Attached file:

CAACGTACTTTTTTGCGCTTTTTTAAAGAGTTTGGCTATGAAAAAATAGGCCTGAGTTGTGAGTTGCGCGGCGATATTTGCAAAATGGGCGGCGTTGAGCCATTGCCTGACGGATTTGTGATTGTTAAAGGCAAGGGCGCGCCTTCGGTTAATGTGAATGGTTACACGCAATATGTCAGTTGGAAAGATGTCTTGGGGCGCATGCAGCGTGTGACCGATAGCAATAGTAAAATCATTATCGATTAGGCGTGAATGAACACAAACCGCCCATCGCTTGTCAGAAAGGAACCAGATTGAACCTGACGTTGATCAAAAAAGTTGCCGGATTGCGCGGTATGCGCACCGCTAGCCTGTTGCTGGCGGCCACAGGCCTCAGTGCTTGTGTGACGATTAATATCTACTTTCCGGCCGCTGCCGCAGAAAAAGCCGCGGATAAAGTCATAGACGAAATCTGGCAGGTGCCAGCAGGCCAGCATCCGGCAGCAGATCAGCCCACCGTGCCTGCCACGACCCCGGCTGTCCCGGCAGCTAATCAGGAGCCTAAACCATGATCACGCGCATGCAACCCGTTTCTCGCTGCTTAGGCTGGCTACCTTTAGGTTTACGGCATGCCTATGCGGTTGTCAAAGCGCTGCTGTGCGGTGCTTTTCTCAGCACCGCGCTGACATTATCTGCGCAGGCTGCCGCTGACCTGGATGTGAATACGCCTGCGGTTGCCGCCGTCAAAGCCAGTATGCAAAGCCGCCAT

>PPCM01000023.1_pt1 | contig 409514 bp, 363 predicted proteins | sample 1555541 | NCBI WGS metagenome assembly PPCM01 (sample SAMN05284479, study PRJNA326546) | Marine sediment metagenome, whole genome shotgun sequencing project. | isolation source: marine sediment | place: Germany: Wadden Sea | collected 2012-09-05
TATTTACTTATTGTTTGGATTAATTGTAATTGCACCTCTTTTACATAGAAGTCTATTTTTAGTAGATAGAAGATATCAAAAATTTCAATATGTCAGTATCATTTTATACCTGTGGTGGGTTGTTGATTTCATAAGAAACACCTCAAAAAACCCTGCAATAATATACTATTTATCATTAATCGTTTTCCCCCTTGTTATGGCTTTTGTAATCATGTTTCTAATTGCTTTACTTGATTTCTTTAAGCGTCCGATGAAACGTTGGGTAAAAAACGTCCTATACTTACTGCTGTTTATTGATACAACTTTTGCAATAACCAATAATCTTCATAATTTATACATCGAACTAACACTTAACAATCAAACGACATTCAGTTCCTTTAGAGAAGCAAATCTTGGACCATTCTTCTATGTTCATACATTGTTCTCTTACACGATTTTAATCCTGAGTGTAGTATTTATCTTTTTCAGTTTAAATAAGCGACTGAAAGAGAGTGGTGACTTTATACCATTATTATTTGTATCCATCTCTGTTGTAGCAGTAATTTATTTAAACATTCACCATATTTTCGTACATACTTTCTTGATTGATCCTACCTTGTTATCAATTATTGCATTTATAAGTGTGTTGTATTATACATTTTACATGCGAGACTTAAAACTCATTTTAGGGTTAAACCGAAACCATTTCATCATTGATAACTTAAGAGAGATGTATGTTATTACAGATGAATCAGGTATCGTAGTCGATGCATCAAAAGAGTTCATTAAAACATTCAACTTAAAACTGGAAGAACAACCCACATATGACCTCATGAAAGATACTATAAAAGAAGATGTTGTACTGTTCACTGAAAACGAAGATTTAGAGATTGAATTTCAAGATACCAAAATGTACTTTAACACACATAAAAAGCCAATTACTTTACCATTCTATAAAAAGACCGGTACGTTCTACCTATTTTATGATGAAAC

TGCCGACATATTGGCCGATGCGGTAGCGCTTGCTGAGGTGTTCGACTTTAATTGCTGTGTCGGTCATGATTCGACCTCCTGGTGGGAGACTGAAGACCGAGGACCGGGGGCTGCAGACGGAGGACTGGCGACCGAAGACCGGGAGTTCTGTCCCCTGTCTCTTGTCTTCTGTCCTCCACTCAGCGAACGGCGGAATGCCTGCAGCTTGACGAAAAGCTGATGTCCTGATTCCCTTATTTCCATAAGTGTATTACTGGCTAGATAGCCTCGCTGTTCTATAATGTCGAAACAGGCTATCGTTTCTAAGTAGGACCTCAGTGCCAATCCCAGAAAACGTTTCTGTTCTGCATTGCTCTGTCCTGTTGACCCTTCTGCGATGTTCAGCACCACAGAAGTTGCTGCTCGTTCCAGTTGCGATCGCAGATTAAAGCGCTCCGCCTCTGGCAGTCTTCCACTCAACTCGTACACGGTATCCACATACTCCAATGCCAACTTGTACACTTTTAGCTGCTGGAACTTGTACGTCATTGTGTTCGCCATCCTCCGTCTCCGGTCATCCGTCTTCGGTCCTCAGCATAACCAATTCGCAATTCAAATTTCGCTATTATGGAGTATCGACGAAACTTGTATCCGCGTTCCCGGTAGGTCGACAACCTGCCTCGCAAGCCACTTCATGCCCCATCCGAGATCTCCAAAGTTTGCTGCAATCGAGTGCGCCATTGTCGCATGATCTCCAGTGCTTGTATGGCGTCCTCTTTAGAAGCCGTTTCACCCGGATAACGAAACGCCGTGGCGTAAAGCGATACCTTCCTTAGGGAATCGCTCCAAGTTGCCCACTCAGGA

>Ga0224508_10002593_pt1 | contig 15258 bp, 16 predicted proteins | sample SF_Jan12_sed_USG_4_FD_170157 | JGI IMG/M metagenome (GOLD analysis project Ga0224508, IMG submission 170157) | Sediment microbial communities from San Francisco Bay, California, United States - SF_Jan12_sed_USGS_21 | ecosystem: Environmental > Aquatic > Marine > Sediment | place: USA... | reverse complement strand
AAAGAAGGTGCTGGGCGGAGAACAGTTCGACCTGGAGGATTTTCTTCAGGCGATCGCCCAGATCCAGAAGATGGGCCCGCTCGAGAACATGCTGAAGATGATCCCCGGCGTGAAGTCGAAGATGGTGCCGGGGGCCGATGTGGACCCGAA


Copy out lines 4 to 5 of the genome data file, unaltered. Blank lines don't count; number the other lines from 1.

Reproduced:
TGCCGACATATTGGCCGATGCGGTAGCGCTTGCTGAGGTGTTCGACTTTAATTGCTGTGTCGGTCATGATTCGACCTCCTGGTGGGAGACTGAAGACCGAGGACCGGGGGCTGCAGACGGAGGACTGGCGACCGAAGACCGGGAGTTCTGTCCCCTGTCTCTTGTCTTCTGTCCTCCACTCAGCGAACGGCGGAATGCCTGCAGCTTGACGAAAAGCTGATGTCCTGATTCCCTTATTTCCATAAGTGTATTACTGGCTAGATAGCCTCGCTGTTCTATAATGTCGAAACAGGCTATCGTTTCTAAGTAGGACCTCAGTGCCAATCCCAGAAAACGTTTCTGTTCTGCATTGCTCTGTCCTGTTGACCCTTCTGCGATGTTCAGCACCACAGAAGTTGCTGCTCGTTCCAGTTGCGATCGCAGATTAAAGCGCTCCGCCTCTGGCAGTCTTCCACTCAACTCGTACACGGTATCCACATACTCCAATGCCAACTTGTACACTTTTAGCTGCTGGAACTTGTACGTCATTGTGTTCGCCATCCTCCGTCTCCGGTCATCCGTCTTCGGTCCTCAGCATAACCAATTCGCAATTCAAATTTCGCTATTATGGAGTATCGACGAAACTTGTATCCGCGTTCCCGGTAGGTCGACAACCTGCCTCGCAAGCCACTTCATGCCCCATCCGAGATCTCCAAAGTTTGCTGCAATCGAGTGCGCCATTGTCGCATGATCTCCAGTGCTTGTATGGCGTCCTCTTTAGAAGCCGTTTCACCCGGATAACGAAACGCCGTGGCGTAAAGCGATACCTTCCTTAGGGAATCGCTCCAAGTTGCCCACTCAGGA

>Ga0224508_10002593_pt1 | contig 15258 bp, 16 predicted proteins | sample SF_Jan12_sed_USG_4_FD_170157 | JGI IMG/M metagenome (GOLD analysis project Ga0224508, IMG submission 170157) | Sediment microbial communities from San Francisco Bay, California, United States - SF_Jan12_sed_USGS_21 | ecosystem: Environmental > Aquatic > Marine > Sediment | place: USA... | reverse complement strand